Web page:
Republic III.400 Damon's lecture on rhythm

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Republic III.400 Damon's lecture on rhythm

Post by jeidsath » Fri Dec 28, 2018 5:40 pm

Sorry for the long post. It's probably too detailed for this board, but I thought I would write it up to at least organize my questions.
ἴθι δή, ἔφην, καὶ τὰ λοιπὰ καθαίρωμεν. ἑπόμενον γὰρ δὴ ταῖς ἁρμονίαις ἂν ἡμῖν εἴη τὸ περὶ ῥυθμούς, μὴ ποικίλους αὐτοὺς διώκειν μηδὲ παντοδαπὰς βάσεις, ἀλλὰ βίου ῥυθμοὺς ἰδεῖν κοσμίου τε καὶ ἀνδρείου τίνες εἰσίν: οὓς ἰδόντα τὸν πόδα τῷ τοῦ τοιούτου λόγῳ ἀναγκάζειν ἕπεσθαι καὶ τὸ μέλος, ἀλλὰ μὴ λόγον ποδί τε καὶ μέλει. οἵτινες δ᾽ ἂν εἶεν οὗτοι οἱ ῥυθμοί, σὸν ἔργον, ὥσπερ τὰς ἁρμονίας, φράσαι. ἀλλὰ μὰ Δί᾽, ἔφη, οὐκ ἔχω λέγειν. ὅτι μὲν γὰρ τρί᾽ ἄττα ἐστὶν εἴδη ἐξ ὧν αἱ βάσεις πλέκονται, ὥσπερ ἐν τοῖς φθόγγοις τέτταρα, ὅθεν αἱ πᾶσαι ἁρμονίαι, τεθεαμένος ἂν εἴποιμι: ποῖα δὲ ὁποίου βίου μιμήματα, λέγειν οὐκ ἔχω. ἀλλὰ ταῦτα μέν, ἦν δ᾽ ἐγώ, καὶ μετὰ Δάμωνος βουλευσόμεθα, τίνες τε ἀνελευθερίας καὶ ὕβρεως ἢ μανίας καὶ ἄλλης κακίας πρέπουσαι βάσεις, καὶ τίνας τοῖς ἐναντίοις λειπτέον ῥυθμούς: οἶμαι δέ με ἀκηκοέναι οὐ σαφῶς ἐνόπλιόν τέ τινα ὀνομάζοντος αὐτοῦ σύνθετον καὶ δάκτυλον καὶ ἡρῷόν γε, οὐκ οἶδα ὅπως διακοσμοῦντος καὶ ἴσον ἄνω καὶ κάτω τιθέντος, εἰς βραχύ τε καὶ μακρὸν γιγνόμενον, καί, ὡς ἐγὼ οἶμαι, ἴαμβον καί τιν᾽ ἄλλον τροχαῖον ὠνόμαζε, μήκη δὲ καὶ βραχύτητας προσῆπτε. καὶ τούτων τισὶν οἶμαι τὰς ἀγωγὰς τοῦ ποδὸς αὐτὸν οὐχ ἧττον ψέγειν τε καὶ ἐπαινεῖν ἢ τοὺς ῥυθμοὺς αὐτούς—ἤτοι συναμφότερόν τι: οὐ γὰρ ἔχω λέγειν —ἀλλὰ ταῦτα μέν, ὥσπερ εἶπον, εἰς Δάμωνα ἀναβεβλήσθω: διελέσθαι γὰρ οὐ σμικροῦ λόγου.
In the bolded section, Socrates/Plato seems to be quoting a short part of a lecture. The effect comes across to me as a bit comedic, like he's poking fun at the idea of rhythm being capable of all this, but that would not fit with the rest of the discussion. So I think that he really is summarizing a lecture that he doesn't want to discuss in detail, and is affecting an unlikely ignorance of the subject.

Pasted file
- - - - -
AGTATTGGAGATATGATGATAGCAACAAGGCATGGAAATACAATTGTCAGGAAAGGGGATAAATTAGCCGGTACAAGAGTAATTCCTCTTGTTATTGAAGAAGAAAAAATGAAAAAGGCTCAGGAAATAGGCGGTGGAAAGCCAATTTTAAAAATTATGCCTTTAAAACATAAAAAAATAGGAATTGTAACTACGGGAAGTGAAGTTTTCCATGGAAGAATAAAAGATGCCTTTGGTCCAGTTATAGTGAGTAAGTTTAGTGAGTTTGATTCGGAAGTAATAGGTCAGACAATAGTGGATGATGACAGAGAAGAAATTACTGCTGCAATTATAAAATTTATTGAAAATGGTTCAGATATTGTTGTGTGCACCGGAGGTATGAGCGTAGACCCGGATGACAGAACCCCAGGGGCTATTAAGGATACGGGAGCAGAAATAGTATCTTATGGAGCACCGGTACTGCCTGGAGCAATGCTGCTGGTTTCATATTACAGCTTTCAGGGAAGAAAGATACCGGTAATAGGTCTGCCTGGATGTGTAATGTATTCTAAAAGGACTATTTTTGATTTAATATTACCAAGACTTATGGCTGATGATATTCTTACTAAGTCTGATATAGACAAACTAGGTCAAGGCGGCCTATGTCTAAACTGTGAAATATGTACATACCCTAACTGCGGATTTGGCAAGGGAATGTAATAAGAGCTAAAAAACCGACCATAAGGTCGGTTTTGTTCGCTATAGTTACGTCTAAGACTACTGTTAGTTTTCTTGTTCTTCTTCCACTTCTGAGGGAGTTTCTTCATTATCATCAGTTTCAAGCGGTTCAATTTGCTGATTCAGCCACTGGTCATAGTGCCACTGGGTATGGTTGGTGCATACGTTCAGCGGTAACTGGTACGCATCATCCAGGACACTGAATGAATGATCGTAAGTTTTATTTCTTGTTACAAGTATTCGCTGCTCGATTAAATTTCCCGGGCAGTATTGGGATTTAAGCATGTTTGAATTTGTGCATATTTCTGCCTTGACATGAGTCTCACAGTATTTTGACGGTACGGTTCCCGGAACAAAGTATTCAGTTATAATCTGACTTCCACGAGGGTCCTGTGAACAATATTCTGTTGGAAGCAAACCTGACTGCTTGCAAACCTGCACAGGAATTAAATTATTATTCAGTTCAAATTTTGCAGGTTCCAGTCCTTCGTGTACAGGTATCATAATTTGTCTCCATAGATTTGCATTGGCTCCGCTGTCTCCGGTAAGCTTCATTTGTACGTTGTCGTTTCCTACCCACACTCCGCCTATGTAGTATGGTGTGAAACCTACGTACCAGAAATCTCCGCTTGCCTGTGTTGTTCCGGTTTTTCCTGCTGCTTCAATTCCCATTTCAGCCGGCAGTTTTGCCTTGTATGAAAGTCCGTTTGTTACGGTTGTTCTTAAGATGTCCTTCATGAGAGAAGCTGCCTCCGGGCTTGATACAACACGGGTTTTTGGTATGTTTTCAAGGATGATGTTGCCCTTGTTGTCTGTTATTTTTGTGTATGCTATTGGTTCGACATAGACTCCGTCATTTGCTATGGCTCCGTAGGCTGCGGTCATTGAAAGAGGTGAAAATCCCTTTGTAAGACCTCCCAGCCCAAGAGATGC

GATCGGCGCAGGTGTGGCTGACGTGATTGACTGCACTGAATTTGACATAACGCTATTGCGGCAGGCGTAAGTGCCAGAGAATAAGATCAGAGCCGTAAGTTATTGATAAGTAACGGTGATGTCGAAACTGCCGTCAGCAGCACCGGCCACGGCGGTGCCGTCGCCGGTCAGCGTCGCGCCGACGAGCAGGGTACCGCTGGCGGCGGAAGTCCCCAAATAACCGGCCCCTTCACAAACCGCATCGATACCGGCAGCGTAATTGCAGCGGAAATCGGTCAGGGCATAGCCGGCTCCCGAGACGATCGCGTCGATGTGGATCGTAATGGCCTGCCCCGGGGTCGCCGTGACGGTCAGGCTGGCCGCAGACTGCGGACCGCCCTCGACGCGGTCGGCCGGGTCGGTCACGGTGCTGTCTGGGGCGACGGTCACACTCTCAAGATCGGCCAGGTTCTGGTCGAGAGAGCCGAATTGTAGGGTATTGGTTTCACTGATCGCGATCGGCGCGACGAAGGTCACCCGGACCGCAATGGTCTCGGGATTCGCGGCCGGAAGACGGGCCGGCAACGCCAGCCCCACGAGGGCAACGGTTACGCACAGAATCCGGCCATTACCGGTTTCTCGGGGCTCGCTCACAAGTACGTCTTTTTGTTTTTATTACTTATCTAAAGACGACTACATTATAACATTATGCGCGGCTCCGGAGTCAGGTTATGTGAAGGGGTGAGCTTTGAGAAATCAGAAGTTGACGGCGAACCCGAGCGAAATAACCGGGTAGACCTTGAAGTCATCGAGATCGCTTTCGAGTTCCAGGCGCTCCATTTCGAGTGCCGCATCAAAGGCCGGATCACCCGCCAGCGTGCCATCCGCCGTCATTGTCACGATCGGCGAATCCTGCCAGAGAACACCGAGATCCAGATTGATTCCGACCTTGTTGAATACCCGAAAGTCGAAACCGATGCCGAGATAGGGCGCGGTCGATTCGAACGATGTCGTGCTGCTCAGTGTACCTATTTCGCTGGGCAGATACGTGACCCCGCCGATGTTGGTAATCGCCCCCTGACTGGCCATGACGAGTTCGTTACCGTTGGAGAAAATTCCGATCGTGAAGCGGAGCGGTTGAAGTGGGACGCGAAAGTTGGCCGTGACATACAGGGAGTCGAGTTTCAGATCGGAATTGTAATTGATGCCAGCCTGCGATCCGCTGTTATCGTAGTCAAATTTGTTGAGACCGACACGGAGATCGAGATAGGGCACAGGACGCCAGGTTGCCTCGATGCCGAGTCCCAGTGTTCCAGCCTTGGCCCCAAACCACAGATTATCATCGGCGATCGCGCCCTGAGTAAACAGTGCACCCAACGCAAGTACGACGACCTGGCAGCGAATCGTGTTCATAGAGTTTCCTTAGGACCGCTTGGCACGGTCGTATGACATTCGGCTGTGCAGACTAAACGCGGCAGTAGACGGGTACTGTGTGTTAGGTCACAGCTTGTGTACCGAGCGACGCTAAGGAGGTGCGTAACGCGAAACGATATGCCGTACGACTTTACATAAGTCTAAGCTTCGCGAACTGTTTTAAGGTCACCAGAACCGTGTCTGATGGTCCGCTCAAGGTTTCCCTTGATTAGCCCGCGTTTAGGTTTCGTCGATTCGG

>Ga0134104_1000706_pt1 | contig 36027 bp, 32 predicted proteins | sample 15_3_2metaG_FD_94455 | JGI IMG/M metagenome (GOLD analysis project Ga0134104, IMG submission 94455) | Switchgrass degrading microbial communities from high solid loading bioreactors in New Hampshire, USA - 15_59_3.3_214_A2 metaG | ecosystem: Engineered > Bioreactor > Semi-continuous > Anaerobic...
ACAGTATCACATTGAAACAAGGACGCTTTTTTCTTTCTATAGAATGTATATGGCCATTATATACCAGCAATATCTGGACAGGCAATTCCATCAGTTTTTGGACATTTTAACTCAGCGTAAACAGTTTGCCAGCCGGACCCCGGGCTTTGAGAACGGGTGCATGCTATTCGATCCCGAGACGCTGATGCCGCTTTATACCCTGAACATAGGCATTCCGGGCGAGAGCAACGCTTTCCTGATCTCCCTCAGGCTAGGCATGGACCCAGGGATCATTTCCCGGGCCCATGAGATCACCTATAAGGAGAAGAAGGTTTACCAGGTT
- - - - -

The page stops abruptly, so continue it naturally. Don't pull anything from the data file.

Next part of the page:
Adam and Jowett have different views of this.

Adam's notes
Adam's notes (image version for diagrams)
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Jowett and Campbell notes
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What are the "τρί᾽ ἄττα εἴδη"? Iambic and Hexameter are the first two? Is it J&C's claim correct that the Cretic/Paeon is the third (or did I misunderstand him)?

"καὶ ἴσον ἄνω καὶ κάτω τιθέντος" - Is Adam correct about what's going on here?

Where does Adam's description of the ἐνόπλιος (x _ u u _ u u _) come from? Is J&C's simpler cretic explanation at all realistic?
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Re: Republic III.400 Damon's lecture on rhythm

Post by Hylander » Sat Dec 29, 2018 4:09 pm

I don't think Socrates is quoting a lecture by Damon. He's simply parodying a hodge-podge of concepts taken (perhaps) from Damon's metrical analysis.